Monday, June 1, 2009

8 Things About Books on Tape

1. Can fully appreciate the cadence and rhythm of beautifully written prose.
2. On the other hand, the horrible clunkiness of language is revealed as well. Some authors really can't be listened to.
3. Let's say you miss an important detail the author so craftily slipped by you. Trying to "re-read" a passage is a far different proposition: rewind, nope, rewind, nope, rewind, wait, this is before that important bit,, not yet...FF, too far! rewind, FF, rewind, where the heck is it, end up listening to the whole second chapter in reverse order of the scenes...oh, drat, just hand me the book. Over there, under the chair...
4. You can get dressed, feed the cat, wash dishes all while listening to a fabulous story! As long as there's no one to tease you when you scrub a pot for five minutes at the good part. And better check the mirror before you leave the house. Just in case.
5. Be forewarned, people will think you are demented if you start sobbing for no discernible (to them) reason. The pantomime explanation of "earbuds,listening, big woman shot by crass ex-lover, fell in canal, ....oh never mind!" only seals the deal, in their opinion.
6. Can't answer the phone. That's what voicemail is for.
7. All the aural pleasure of talk-radio without annoying callers or knuckleheaded hosts.
8. More mentally engaging and creative than tv or video. You can dress the characters anyway you want (until the author tells you otherwise), even vary it from scene to scene...who cares? You can have your own interpretation of wine-dark sea or bowlegged or flinty-voiced; maybe the Snopes's have an uncanny resemblance to your ex-spouse's cousins by marriage.


  1. I can add so many to this list!

    9. You can knit/crochet/craft while listening, as long as the project isn't too complicated. Bonus points if the project is inspired by the book.

    10. Nobody understands why you get into a conniption fit over a book only being available as an abridged version (unless they, too, are listeners).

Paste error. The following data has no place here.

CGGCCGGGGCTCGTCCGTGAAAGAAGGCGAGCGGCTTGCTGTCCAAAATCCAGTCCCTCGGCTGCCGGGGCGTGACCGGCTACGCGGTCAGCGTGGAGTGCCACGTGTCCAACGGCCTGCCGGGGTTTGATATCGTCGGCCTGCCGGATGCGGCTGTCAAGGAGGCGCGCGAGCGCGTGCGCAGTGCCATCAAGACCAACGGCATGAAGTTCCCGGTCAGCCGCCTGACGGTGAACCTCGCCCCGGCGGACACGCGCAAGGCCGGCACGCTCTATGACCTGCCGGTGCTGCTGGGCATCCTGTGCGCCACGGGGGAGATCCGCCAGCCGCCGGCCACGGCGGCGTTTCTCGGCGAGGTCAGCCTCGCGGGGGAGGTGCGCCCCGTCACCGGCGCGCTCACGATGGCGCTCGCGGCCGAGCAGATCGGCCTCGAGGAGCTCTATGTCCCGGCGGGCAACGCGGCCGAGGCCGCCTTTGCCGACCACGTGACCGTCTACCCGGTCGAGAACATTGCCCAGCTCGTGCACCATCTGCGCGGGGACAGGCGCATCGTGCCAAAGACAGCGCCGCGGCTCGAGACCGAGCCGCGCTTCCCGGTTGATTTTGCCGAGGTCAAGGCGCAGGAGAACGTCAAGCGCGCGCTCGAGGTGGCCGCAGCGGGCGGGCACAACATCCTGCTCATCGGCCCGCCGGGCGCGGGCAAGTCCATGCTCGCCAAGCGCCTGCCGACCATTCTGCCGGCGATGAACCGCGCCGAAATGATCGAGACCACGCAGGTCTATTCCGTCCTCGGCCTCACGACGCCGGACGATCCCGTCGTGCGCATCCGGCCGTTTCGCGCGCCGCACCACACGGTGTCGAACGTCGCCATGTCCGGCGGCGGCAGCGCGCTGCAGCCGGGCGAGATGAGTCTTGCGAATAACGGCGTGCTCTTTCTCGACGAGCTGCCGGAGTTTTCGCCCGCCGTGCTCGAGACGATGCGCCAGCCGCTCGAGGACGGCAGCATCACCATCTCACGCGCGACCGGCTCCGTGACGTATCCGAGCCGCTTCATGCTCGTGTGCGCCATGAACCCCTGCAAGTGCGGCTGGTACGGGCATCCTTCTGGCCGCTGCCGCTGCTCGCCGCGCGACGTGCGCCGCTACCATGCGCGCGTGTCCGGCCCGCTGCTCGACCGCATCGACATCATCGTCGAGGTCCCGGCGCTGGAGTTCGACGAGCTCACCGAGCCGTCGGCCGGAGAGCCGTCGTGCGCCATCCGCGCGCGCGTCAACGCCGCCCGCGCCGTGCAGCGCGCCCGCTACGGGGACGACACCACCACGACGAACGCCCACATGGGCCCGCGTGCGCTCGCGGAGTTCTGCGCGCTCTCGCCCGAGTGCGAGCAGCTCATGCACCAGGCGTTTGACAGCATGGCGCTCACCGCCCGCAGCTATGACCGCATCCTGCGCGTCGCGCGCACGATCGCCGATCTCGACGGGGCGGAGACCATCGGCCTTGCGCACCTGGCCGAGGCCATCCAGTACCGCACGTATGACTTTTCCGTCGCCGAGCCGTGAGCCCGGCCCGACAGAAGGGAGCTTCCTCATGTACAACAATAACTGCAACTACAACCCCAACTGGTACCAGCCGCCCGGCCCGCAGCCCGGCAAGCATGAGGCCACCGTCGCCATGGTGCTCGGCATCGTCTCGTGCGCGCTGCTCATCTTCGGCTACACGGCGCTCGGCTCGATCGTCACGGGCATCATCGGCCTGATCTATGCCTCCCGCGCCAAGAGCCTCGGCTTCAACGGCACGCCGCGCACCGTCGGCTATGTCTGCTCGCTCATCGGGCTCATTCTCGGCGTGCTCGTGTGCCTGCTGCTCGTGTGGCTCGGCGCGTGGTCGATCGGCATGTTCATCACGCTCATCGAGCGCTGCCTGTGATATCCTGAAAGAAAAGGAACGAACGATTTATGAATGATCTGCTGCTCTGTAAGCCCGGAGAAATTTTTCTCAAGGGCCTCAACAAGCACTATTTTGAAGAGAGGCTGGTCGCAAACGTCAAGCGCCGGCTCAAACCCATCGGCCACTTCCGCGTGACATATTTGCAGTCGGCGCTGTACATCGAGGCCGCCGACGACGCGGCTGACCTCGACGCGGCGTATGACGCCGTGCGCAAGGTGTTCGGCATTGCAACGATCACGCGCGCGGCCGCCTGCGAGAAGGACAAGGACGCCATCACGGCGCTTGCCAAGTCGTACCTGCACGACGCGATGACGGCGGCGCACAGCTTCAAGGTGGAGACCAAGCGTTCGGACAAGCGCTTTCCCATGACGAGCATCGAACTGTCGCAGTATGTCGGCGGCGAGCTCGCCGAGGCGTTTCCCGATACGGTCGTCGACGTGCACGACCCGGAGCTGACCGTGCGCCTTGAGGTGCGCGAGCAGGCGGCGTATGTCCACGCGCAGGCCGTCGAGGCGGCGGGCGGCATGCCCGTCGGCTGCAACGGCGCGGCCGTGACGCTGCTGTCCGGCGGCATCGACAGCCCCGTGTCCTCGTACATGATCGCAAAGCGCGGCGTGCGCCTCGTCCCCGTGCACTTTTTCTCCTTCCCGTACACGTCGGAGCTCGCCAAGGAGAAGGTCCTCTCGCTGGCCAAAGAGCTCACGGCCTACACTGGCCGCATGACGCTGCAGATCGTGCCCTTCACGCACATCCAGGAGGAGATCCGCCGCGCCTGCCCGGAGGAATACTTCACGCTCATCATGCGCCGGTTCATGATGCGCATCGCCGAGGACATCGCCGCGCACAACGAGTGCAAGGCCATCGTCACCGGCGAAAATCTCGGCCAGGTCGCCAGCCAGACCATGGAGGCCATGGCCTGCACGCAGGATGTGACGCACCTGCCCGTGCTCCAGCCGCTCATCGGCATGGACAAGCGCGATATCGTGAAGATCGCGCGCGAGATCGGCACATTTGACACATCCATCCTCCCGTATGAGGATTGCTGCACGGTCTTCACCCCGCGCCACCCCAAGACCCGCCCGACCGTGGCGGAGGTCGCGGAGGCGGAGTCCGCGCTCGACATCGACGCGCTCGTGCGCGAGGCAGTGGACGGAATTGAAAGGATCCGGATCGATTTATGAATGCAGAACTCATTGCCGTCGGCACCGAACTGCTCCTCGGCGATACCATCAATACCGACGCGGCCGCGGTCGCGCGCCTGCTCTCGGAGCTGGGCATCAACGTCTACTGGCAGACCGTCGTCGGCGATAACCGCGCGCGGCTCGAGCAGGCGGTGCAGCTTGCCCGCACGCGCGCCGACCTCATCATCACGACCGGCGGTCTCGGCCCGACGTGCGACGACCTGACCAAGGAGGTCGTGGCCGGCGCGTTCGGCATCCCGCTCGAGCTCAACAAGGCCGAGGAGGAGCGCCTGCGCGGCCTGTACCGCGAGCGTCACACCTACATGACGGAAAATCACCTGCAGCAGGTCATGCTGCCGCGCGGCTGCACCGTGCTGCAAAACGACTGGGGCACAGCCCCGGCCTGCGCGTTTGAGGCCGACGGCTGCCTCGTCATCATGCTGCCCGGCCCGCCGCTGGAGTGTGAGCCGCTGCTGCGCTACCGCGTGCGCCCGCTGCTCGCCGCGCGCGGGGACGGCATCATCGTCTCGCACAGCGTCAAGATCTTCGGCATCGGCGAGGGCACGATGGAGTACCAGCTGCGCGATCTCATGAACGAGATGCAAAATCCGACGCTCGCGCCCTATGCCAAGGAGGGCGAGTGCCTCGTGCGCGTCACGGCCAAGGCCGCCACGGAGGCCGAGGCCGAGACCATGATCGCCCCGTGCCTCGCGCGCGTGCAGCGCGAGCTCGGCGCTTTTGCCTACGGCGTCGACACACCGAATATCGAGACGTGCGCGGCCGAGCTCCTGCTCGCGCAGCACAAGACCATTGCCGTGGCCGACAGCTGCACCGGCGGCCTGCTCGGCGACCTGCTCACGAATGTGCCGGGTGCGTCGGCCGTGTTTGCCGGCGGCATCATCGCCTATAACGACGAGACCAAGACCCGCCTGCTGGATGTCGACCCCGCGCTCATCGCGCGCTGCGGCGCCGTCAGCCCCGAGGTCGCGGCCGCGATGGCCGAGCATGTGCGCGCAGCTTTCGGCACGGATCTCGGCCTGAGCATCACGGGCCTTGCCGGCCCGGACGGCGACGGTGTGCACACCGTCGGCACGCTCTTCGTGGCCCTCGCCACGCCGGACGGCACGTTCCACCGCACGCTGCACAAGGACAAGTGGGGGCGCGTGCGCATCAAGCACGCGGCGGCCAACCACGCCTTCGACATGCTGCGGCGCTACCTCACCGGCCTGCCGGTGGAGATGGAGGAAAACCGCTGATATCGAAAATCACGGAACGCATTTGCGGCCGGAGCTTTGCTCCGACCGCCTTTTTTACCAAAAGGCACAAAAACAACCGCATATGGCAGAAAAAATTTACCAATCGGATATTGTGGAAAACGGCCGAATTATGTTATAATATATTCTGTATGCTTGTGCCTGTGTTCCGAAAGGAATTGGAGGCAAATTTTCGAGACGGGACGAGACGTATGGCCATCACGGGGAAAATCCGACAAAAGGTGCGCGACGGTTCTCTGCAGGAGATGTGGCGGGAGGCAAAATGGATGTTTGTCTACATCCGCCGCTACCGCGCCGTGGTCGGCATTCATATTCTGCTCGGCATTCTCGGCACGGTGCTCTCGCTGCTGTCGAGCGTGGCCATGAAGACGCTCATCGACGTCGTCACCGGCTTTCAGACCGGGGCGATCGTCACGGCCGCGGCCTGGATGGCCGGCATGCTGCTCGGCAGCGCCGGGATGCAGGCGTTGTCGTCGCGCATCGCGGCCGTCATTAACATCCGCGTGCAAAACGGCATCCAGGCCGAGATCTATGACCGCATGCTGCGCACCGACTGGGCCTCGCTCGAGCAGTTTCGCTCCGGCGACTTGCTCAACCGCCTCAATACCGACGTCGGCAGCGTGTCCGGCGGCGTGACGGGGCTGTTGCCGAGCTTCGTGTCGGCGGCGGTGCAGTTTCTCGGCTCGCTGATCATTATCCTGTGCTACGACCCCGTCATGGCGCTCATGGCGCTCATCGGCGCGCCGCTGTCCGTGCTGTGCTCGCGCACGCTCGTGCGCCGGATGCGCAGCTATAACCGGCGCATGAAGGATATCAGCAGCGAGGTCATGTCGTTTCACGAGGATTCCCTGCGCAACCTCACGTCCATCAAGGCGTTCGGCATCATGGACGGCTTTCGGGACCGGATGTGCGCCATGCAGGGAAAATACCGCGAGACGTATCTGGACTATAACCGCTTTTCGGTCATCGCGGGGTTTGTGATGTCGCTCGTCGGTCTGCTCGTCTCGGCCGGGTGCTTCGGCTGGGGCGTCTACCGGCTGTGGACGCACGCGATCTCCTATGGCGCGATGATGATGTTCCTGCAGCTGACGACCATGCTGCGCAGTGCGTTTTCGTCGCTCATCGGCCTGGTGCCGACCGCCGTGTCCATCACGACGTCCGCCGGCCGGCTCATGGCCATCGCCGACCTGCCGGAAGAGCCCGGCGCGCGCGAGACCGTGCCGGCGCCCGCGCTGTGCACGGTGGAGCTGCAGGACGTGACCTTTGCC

11. You get envious of friends who have more "listening time" available to them, and thus burn through books faster than you do.

    12. The morning/afternoon commute magically transforms from a chore to a special time you actually look forward to, because you get to spend it with (imaginary) friends.

  2. hey, thanks, Jessica, these are great additions!

    I share your abhorrence for abridged versions; I want every word the author put down. And, yes, I'll admit, there've been times when I've secretly wished for a slightly longer commute. Just so I can wrap up the chapter.

  3. Lakin, this is a blog post I've been thinking about for a while. I love books on tape...though now more books on CD than tape.

    My three additions:

    13. Exercise, walk, lift weights, run, everything but yoga (the teacher doesn't like earbuds in a zen setting)

    14. Better than sleeping pills, though finding your place in the morning isn't so easy. I won't talk about the red marks on my cheek from the cassette player.

    15. I can answer questions about Egypt, Greece, the Roman Empire, American Lit, because my library has a whole set of tapes by the that Courses company. Yeah! Bill Biers.

  4. It was through books on tape that I realized that Wodehouse was Shakespeare all over again. It's all there, the language, the situations, the mistaken identities. Listening on tape was very close to attending a play. The spoken word is very rich.

  5. yeah, you're right, Gay...books on CD! I guess the proper term is audiobooks. Love your additions, too! Maybe I'll do a combination-post: 15 Things About Audio Books and include yours and Jessica's....

    I tend to use one earbud when sleeping/napping; otherwise my underside ear gets a bit achey.

    Absolutely! Wodeshouse is soooo Shakespeare! Especially when they're dressing in drag to avoid wonder we love PGW so much. hmmm, I'm going to have to find those CD's.


Noise makers!